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Citation. 478 U.S. 109, 106 S. Ct. 2797, 92 L. Ed. 2d 85, 1986 U.S.
Brief Fact Summary. The Supreme Court of the United States sustained Indiana’s 1981 state apportionment plan despite the claim that the apportionment diluted Democratic votes.
Synopsis of Rule of Law. Political gerrymandering cases are properly justiciable under the Equal Protection Clause. However, a threshold showing of discriminatory vote dilution is required for a prima facie case of an equal protection violation. Thus, a group’s electoral power is not unconstitutionally diminished by the simple fact that an apportionment scheme makes it harder to win elections, and a failure of proportional representation alone does not constitute impermissible discrimination under equal protection.
The Republican-controlled state legislature adopted Indiana’s 1981 state apportionment plan which provided for state senate and house districts of substantially equal population. The Democrats claimed that the plan diluted their votes by using a mix of single and multimembered districts and gerrymandering district lines. The District Court held that the political gerrymandering claim is justiciable and that the challengers had proved an equal protection violation. Further, the District Court held that because any apportionment scheme that purposely prevents proportional representation is unconstitutional, Democratic voters need only show that their proportionate voting influence has been adversely affected. Issue.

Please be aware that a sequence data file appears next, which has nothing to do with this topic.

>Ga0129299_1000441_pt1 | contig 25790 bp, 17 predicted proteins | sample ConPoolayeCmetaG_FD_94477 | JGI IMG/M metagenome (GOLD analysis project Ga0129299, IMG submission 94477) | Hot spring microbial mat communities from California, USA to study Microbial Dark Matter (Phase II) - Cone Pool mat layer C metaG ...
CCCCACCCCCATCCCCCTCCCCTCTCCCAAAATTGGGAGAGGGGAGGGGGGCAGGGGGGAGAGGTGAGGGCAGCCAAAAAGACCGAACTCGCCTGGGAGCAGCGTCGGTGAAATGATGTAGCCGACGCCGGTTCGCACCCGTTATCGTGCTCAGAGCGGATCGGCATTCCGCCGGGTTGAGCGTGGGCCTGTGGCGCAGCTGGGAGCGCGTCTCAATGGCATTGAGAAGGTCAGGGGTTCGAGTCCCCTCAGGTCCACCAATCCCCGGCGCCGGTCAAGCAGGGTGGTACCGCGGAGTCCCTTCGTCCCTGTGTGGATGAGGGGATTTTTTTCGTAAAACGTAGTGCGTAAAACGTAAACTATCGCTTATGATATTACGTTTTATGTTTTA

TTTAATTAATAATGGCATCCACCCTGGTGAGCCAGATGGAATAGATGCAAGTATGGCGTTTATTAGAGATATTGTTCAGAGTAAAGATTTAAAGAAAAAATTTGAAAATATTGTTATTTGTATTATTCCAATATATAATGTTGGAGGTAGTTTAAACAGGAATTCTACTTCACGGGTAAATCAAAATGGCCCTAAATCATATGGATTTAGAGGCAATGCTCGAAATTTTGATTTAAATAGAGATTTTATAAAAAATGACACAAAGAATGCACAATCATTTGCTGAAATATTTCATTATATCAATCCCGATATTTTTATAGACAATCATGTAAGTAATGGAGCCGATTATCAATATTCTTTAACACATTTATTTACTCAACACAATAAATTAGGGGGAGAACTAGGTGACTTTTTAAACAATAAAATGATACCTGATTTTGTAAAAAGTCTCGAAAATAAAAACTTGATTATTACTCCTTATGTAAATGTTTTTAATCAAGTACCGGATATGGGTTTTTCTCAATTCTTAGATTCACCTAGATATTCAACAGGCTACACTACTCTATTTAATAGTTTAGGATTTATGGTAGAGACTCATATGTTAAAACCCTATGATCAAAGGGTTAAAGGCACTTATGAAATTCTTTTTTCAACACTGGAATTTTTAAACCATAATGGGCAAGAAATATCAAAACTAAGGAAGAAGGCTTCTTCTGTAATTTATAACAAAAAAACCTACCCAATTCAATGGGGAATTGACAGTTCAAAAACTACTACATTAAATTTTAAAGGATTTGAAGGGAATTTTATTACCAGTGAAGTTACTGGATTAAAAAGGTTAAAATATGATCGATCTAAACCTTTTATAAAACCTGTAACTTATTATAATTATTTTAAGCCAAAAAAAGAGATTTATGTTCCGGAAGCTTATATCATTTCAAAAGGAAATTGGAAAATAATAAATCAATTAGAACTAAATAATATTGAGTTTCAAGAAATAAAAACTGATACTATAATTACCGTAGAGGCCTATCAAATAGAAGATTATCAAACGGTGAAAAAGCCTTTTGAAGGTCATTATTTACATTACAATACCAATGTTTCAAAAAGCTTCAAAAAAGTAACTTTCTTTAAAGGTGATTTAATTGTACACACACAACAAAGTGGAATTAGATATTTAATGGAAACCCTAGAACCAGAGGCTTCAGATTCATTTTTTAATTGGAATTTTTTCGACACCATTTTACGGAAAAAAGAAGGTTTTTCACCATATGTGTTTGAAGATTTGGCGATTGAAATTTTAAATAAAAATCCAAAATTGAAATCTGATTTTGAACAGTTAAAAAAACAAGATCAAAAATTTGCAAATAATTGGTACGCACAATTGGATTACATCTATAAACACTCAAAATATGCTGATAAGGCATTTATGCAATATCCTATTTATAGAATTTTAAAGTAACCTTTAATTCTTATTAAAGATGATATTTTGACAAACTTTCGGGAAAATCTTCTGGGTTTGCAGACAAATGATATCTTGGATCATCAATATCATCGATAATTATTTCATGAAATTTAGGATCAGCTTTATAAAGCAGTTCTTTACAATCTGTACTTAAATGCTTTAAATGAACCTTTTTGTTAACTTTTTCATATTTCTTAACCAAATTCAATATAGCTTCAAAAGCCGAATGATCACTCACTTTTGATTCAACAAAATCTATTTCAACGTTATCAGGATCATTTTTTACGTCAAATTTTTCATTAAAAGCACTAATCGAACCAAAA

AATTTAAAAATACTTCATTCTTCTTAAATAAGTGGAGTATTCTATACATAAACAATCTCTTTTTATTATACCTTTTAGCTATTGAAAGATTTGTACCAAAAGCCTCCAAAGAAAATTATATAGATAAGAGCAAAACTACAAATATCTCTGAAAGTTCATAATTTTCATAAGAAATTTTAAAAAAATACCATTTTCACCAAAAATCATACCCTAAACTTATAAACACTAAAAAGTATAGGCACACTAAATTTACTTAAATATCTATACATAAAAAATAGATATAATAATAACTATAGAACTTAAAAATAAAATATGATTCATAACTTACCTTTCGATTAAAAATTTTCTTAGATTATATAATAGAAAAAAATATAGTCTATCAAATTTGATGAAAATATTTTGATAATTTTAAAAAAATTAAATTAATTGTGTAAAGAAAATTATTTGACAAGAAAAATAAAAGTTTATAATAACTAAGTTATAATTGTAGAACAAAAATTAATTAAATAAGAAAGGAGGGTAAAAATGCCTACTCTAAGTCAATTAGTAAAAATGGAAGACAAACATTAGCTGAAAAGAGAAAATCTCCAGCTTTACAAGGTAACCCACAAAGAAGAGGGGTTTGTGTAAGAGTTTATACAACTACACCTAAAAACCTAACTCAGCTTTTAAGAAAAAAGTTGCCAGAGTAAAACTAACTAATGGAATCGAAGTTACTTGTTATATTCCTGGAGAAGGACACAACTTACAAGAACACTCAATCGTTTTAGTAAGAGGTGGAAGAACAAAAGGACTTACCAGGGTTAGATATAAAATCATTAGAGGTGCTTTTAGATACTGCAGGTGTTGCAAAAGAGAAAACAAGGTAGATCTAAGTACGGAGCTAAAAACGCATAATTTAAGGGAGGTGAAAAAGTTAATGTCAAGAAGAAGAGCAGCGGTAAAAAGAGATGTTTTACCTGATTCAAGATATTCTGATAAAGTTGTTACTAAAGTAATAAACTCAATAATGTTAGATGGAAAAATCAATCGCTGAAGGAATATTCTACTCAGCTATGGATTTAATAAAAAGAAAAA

Whether the political gerrymandering claim is justiciable.
Whether the District Court’s legal and factual basis for its conclusion that the 1981 apportionment was unconstitutional was the correct standard. Specifically, whether its holding that because any apportionment scheme that purposely prevents proportional representation is unconstitutional, Democratic voters need only show that their proportionate voting influence has been adversely affected is the correct standard.